(Bill Ryan wrote:-) "From the Populist perspective, governments
rather than borrow from banks or print their own
spending, except in times of emergency like
war where the national survival
is at stake. Hence,
the Populists typically advocated "balanced"
government budgets, as we later saw in the Social
in Alberta and British
Columbia. Governments were to be permitted to
only what they could tax with the consent of the
As Bill correctly notes, both provincial 'Social Credit'
administrations ended up strongly advocating the necessity of a 'balanced
budget'. Which, in the case of BC's first twenty years of BC 'Social
Credit' League government, generally resulted in a yearly 'surplus' of
Provincial revenues over expenditures, and an extremely good 'credit rating' for
BC Government guaranteed debt instruments. Indeed, it became, and remains
to this day, almost a fetish amongst the leadership of the now BC Social Credit
'Party' that budgets must always be balanced
In this, it would seem that there was some divergence from the original
tenets of 'social credit'. For we have Douglas's piece on "The
Fallacy of a Balanced Budget", his letter to Aberhart, as re-produced in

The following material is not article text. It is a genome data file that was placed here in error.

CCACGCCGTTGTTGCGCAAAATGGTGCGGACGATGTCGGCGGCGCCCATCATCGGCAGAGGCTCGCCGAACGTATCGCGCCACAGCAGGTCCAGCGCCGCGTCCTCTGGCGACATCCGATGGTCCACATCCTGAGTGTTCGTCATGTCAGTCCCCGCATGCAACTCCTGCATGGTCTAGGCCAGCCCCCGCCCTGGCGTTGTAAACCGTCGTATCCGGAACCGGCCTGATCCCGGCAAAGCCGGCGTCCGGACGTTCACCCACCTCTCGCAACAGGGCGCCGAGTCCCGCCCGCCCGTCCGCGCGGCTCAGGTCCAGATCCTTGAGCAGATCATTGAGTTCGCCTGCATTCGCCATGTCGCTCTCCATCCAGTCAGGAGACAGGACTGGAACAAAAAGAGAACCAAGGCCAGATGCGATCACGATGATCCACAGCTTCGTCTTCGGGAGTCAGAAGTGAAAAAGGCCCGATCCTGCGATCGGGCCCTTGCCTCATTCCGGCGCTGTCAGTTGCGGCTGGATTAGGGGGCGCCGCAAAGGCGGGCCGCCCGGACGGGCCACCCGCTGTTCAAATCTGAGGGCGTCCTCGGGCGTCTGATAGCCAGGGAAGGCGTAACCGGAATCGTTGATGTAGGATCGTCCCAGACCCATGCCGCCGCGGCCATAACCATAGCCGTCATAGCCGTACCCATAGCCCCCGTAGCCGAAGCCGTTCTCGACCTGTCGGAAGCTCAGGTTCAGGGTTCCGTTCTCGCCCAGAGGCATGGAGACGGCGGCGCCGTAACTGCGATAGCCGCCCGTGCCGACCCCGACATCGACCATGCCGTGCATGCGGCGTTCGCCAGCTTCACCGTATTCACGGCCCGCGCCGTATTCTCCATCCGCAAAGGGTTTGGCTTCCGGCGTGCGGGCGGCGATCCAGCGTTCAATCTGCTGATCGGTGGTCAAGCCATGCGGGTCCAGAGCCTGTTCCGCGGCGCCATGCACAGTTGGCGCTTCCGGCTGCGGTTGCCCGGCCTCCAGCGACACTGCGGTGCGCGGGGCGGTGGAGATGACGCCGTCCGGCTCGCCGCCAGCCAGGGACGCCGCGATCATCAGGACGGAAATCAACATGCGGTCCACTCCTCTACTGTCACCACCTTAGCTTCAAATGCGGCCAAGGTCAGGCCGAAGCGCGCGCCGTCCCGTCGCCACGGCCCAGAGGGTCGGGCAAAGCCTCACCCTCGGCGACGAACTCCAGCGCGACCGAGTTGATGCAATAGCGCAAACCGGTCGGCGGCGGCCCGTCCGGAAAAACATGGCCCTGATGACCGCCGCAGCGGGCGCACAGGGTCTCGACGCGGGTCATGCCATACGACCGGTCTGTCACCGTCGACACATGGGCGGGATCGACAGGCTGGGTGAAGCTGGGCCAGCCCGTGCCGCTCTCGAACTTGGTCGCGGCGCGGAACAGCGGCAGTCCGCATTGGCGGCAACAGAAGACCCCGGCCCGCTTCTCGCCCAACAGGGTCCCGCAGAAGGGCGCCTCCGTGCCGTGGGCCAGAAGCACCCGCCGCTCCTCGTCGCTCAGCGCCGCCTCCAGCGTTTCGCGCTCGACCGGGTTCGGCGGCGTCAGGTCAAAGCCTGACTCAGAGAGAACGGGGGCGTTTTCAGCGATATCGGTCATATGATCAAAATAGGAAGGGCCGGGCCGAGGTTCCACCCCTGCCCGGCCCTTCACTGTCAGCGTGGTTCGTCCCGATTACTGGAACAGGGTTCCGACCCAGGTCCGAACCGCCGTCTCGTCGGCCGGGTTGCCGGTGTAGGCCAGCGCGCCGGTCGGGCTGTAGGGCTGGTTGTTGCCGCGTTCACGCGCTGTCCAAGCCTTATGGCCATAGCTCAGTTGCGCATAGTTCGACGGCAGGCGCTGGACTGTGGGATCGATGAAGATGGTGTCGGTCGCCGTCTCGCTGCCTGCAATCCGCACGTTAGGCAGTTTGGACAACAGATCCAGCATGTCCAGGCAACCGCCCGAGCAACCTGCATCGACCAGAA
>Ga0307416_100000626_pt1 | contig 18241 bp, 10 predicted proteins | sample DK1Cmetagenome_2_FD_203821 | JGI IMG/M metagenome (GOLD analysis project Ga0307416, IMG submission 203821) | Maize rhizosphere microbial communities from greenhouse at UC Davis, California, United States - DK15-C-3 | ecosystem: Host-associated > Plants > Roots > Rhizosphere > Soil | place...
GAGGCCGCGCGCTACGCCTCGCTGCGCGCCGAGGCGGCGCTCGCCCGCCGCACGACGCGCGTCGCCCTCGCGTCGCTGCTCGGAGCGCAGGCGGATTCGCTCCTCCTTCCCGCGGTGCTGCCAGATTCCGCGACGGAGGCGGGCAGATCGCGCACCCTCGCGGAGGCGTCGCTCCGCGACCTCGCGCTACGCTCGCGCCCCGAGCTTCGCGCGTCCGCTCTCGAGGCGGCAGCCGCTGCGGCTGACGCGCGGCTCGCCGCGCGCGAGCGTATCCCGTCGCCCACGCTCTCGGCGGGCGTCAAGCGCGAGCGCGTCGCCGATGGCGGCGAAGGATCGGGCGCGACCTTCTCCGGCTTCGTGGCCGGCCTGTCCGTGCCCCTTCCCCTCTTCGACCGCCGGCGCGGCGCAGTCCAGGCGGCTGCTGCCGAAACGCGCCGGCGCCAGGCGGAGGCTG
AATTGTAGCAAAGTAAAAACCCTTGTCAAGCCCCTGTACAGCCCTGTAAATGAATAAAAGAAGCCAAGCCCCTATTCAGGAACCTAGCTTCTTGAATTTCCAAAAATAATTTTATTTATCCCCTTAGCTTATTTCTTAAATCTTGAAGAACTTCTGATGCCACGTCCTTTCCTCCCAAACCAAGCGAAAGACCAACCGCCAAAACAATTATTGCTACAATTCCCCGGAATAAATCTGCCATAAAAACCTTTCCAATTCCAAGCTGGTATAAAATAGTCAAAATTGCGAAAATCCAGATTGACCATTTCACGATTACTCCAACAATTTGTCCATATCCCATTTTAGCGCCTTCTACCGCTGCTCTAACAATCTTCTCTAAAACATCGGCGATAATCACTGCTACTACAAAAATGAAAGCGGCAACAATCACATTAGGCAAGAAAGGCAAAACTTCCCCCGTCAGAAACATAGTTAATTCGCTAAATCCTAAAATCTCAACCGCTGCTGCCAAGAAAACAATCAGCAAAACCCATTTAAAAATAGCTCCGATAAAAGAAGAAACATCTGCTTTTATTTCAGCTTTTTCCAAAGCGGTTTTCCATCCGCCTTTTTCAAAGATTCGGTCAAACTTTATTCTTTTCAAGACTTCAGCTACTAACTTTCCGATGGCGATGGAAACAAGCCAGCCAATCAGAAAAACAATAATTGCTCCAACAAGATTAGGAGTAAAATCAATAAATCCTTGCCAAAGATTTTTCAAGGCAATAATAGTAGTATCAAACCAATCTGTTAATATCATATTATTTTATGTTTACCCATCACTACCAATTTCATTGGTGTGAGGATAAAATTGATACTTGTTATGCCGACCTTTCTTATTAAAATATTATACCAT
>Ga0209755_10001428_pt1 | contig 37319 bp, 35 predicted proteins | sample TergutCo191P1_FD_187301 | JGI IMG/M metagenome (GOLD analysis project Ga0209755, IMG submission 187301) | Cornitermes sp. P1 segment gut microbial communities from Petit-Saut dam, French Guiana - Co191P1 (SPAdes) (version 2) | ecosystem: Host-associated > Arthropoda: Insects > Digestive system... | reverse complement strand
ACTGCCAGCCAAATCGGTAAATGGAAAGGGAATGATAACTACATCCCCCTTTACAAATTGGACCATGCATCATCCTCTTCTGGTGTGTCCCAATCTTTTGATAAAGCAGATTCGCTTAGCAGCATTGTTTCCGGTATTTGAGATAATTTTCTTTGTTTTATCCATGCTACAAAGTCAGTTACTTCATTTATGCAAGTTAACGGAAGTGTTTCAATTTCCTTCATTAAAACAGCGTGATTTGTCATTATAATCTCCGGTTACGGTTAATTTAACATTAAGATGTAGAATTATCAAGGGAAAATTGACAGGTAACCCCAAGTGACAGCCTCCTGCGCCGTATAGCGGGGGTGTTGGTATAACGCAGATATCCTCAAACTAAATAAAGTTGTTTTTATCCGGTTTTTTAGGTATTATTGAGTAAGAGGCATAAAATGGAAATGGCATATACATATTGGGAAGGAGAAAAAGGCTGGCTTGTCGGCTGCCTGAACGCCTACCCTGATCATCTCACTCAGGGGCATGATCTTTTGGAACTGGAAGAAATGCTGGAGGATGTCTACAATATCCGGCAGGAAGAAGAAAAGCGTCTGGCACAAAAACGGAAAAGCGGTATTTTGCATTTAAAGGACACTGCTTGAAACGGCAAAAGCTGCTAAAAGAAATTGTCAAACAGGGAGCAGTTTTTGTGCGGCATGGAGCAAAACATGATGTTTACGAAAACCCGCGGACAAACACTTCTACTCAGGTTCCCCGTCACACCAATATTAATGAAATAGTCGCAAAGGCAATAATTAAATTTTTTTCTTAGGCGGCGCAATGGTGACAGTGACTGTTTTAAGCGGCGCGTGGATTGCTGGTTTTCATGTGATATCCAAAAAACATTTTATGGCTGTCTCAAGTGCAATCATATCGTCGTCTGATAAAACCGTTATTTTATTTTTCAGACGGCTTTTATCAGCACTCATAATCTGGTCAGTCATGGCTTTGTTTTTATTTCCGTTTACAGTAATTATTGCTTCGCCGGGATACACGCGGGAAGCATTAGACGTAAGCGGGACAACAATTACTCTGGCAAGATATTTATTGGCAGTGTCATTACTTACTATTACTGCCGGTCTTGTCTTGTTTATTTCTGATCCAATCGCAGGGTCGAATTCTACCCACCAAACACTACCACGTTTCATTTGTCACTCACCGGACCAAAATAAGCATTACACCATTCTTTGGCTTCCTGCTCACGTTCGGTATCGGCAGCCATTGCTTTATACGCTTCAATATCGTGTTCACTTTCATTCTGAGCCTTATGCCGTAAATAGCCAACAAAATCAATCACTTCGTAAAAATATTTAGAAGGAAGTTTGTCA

"The Alberta Experiment", admonishing him for committing the Alberta
government to a balanced budget, and other passages where he states that there
is no necessity for a balanced budget where wealth is constantly
I doubt that Douglas was advocating 'fiscal irresponibility', but I think
he could see what having a 'balanced budget' would do BEFORE the Social Credit
financial proposals were in place. Those who were in control of the BC
Social Credit government couldn't.
For most of the first twenty years of their administration the on-going
post-war 'boom' saved their bacon. BC could produce a balanced budget,
year after year, because Provincial government revenues from resource
development and exploitation were growing at a tremendous pace. When that
finally ended, (it gave up its last gasp in the 1981 recession), the call for a
'balanced budget' became very hard to sell politically, and the 'populist'
version of 'Social Credit' as evidenced by the BC Social Credit Party was
cast from office by the electorate. It is truly sad that even yet they
will not re-consider their position on 'balanced budgets' in light of the
original proposals of their adopted name.